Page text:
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In this article we explore the history, culture and practice of the phenomenon known as ‘puppy play’. Puppy play is a practice in which people take on the persona of a dog (or handler), with participants often wearing specialist gear to further enhance the experience of being a puppy. We argue that puppy play is best understood sociologically as a ‘postmodern-subculture’ (Greener and Hollands, 2006). Additionally, we use Irwin's (1973) model of scene evolution to explore the socio-history of the community. Whilst this practice appears to have its historical roots within the highly sexual gay leatherman subculture, there is a division within this community between sexual and social play, with some participants eschewing the sexual entirely. We explore possible reasons for this split through an analysis using recent political theory concerning technologies of the self, sexual citizenship and BDSM. Through this analysis we contribute valuable empirical evidence to debates and discussion about the development of sexual subcultures and tensions therein concerning claims for rights and the ‘politics of respectability’ (Cruz, 2016a, 2016b).
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Intimate partner violence (IPV) takes on unique dimensions when directed against transgender individuals, with perpetrators leveraging transphobia to assert power and control. Standard IPV measurement tools do not assess this type of IPV. Four questions to assess transgender-related IPV (T-IPV) were developed: (a) being forced to conform to an undesired gender presentation or to stop pursuing gender transition; (b) being pressured to remain in a relationship by being told no one would date a transgender person; (c) being “outed” as a form of blackmail; and (d) having transition-related hormones, prosthetics, or clothing hidden or destroyed. The T-IPV tool was administered to 150 female-to-male transmasculine individuals completing a study of cervical cancer screening in Boston from March 2015-September 2016. Construct validity was assessed by examining correlations between T-IPV and two validated screeners of other forms of IPV (convergent) and employment status and fruit consumption (divergent). The association between T-IPV and negative health outcomes (posttraumatic stress disorder [PTSD], depression, psychological symptoms, binge drinking, number of sexual partners, and sexually transmitted infection [STI] diagnosis) were also calculated. Lifetime T-IPV was reported by 38.9%, and 10.1% reported past-year T-IPV. T-IPV was more prevalent among those who reported lifetime physical (51.7% vs. 31.7%, p =.01) and sexual (58.7% vs. 19.4%, p <.001) IPV than those who did not. Lifetime T-IPV was associated with PTSD (adjusted odds ratio [AOR] = 2.23, 95% confidence interval [CI] = [1.04, 4.80]), depression (AOR = 2.70, 95% CI = [1.22, 5.96]), and psychological distress (AOR = 2.82, 95% CI = [1.10, 7.26]). The T-IPV assessment tool demonstrated adequate reliability and validity and measures a novel type of abuse that is prevalent and associated with significant mental health burden. Future work should further validate the measure and pilot it with male-to-female transfeminine individuals.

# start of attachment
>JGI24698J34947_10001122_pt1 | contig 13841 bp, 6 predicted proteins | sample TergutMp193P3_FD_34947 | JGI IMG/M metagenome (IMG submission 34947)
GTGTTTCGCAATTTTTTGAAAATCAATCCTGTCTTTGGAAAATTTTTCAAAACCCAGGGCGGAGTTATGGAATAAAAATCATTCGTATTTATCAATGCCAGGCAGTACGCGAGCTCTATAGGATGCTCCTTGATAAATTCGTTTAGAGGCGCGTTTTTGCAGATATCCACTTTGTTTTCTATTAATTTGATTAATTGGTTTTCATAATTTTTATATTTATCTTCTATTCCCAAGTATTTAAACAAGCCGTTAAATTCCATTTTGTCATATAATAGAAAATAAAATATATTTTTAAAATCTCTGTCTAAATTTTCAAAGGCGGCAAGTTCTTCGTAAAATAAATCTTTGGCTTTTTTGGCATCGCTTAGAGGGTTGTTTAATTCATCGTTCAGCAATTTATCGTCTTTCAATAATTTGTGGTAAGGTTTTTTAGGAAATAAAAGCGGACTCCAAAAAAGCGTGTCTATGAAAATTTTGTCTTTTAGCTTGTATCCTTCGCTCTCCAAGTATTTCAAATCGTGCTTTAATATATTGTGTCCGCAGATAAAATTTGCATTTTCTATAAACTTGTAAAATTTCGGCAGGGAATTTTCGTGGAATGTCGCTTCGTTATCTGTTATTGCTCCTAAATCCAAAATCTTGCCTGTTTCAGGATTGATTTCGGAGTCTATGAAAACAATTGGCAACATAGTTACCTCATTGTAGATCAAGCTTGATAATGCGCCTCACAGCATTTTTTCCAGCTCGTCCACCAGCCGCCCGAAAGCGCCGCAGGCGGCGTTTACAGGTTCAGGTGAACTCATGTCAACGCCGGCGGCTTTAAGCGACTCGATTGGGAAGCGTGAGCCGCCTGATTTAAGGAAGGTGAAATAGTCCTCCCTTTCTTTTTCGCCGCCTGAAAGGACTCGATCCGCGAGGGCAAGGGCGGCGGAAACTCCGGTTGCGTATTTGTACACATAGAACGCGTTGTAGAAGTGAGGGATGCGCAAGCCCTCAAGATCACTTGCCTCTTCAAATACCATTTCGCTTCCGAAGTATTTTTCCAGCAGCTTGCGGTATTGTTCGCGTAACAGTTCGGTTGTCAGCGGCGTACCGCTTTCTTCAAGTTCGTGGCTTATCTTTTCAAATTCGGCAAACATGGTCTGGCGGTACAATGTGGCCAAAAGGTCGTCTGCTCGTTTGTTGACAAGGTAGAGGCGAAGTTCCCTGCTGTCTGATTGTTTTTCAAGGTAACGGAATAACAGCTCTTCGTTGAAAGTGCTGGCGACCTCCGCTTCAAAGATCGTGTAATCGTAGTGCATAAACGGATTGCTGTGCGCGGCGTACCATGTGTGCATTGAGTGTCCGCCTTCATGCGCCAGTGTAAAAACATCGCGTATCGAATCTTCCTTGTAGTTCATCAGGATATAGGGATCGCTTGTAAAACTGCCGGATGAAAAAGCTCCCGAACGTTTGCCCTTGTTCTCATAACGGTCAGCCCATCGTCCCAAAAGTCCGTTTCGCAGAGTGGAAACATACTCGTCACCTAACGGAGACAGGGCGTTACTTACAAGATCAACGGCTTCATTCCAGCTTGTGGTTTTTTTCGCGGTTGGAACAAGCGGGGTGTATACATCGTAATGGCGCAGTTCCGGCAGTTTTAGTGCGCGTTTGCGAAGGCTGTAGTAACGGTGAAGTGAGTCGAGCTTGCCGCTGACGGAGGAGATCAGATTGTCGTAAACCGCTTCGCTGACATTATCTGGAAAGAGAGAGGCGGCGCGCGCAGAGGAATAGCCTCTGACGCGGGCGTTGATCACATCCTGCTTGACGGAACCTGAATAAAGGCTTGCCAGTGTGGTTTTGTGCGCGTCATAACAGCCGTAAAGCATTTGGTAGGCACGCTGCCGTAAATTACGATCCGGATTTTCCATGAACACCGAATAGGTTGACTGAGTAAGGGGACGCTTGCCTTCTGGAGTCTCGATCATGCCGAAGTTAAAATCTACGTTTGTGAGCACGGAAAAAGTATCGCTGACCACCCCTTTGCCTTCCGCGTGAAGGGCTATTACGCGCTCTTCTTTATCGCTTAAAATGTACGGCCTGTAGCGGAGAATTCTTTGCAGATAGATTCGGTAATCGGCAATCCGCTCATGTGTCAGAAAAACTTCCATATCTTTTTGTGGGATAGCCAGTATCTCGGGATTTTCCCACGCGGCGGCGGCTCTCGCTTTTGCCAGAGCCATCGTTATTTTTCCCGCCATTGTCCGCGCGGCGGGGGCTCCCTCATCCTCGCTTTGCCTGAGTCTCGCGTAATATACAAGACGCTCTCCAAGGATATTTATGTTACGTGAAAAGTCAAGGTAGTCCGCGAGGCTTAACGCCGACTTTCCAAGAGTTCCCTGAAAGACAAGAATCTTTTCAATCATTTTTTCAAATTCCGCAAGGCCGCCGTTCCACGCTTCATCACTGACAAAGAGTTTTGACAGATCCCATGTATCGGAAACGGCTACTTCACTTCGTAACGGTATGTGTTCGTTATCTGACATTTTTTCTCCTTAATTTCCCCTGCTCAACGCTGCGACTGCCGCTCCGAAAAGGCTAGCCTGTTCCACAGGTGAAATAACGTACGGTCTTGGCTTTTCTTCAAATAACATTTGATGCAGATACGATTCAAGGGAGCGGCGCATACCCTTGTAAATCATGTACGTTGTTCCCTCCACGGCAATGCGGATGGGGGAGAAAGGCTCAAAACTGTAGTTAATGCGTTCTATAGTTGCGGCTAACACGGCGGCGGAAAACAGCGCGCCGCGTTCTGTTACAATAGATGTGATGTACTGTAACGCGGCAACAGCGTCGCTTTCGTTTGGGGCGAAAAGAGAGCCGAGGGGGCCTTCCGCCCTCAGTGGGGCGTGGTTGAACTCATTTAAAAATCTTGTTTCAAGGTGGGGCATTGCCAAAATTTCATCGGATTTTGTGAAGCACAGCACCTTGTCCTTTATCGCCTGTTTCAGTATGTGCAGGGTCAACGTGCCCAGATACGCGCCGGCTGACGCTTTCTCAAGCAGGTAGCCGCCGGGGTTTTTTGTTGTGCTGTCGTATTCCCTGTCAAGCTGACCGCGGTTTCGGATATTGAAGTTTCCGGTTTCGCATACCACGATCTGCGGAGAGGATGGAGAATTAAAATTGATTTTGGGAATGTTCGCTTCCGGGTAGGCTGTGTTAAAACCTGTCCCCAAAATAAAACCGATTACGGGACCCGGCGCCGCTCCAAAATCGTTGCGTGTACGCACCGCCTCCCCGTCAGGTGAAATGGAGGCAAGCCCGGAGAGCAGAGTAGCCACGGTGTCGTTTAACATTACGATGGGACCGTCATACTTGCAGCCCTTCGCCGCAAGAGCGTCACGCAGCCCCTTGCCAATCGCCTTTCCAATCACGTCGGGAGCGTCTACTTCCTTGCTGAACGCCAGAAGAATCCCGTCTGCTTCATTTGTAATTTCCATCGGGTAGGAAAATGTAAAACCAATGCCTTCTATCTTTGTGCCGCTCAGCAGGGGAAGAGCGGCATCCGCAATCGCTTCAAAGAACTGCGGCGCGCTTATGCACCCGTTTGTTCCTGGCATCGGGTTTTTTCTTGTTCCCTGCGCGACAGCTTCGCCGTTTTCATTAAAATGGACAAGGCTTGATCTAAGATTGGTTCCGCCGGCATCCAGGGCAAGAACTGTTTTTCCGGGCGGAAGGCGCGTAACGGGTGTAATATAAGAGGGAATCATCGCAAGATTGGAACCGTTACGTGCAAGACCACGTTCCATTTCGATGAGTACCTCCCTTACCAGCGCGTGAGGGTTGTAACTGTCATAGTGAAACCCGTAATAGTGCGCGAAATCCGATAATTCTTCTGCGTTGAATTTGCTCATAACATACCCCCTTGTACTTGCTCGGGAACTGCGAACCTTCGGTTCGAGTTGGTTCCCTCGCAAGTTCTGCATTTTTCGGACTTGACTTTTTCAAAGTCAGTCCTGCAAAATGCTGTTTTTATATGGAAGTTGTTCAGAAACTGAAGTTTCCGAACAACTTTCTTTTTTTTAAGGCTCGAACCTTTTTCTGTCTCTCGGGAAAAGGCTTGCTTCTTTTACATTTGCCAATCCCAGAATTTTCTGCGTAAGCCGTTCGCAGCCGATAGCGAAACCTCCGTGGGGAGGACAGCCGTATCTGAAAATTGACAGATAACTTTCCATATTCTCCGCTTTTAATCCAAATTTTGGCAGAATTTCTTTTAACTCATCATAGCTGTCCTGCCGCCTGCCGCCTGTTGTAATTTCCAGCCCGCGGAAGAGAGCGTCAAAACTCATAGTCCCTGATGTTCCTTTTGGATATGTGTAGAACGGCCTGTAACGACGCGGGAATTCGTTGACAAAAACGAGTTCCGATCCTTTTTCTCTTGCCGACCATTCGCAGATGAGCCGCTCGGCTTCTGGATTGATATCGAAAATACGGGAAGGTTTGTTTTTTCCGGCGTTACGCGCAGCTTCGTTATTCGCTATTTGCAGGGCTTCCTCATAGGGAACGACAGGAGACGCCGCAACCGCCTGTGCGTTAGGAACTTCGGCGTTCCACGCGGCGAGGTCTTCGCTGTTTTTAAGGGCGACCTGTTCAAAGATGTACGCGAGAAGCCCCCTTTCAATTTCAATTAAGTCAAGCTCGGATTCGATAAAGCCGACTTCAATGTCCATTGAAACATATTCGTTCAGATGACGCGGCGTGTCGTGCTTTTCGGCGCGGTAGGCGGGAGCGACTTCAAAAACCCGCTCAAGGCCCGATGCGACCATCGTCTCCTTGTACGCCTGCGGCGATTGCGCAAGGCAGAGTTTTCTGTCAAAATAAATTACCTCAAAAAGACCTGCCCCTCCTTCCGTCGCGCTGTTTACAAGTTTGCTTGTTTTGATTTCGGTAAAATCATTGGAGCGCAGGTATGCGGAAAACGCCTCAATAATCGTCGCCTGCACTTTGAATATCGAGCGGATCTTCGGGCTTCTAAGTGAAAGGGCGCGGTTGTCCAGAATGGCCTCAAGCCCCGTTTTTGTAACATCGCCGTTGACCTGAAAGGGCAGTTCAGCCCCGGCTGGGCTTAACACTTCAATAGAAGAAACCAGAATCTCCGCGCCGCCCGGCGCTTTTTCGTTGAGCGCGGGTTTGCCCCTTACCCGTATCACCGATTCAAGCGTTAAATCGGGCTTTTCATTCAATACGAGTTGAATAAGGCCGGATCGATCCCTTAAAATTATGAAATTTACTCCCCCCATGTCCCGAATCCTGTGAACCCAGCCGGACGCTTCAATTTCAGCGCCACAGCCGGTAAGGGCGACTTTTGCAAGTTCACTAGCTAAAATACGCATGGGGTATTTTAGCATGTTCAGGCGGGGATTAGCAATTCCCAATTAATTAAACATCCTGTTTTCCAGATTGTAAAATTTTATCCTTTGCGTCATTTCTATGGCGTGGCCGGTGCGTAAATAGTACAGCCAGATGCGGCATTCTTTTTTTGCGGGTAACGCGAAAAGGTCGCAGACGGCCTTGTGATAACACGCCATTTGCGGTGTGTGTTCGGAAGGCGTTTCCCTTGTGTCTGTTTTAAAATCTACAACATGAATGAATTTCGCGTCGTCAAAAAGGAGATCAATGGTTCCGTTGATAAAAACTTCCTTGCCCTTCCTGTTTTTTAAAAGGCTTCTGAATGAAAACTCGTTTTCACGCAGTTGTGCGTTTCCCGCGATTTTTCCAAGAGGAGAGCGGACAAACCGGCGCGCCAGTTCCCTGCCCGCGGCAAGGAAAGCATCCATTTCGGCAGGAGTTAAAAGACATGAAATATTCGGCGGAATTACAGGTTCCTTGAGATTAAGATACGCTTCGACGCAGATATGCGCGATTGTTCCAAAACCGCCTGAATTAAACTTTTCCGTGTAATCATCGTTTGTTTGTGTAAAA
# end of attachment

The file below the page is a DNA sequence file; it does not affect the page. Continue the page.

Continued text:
Article
Providing culturally competent and medically knowledgeable care to the transgender community is increasingly falling within the realms of practice for primary care providers. The purpose of this article is to provide an overview of best practices as they relate to transgender care. This article is by no means a comprehensive guide, but rather a starting point for clinicians as they provide high-quality care to their transgender patients.
Article
To what extent do modern Westerners imagine animals as spiritual beings? How do they view animals’ interiority compared with their own? In this article, I explore vernacular ontologies about animals that exist alongside dominant Western notions. In these narratives, animals are portrayed as having interiority similar to that of humans, living on after death in spiritual form, and interacting with humans as messengers from spiritual realms. My findings, based on a large mixed-methods study and ethnographic data, demonstrate that across religious traditions, people create vernacular ontologies that contradict official religious and scientific teachings, but are at least partly based on interpretations of empirical experiences. I hypothesize that as personhood is increasingly extended to companion animals, people are more likely to imagine afterlives for all animals that parallel their beliefs about human afterlives. Moreover, people are more likely to deviate from scientific and religious tenets when they have personal experiences of a spiritual nature involving animals. © 2018, Department of Folklore and Ethnomusicology, Indiana University.
Article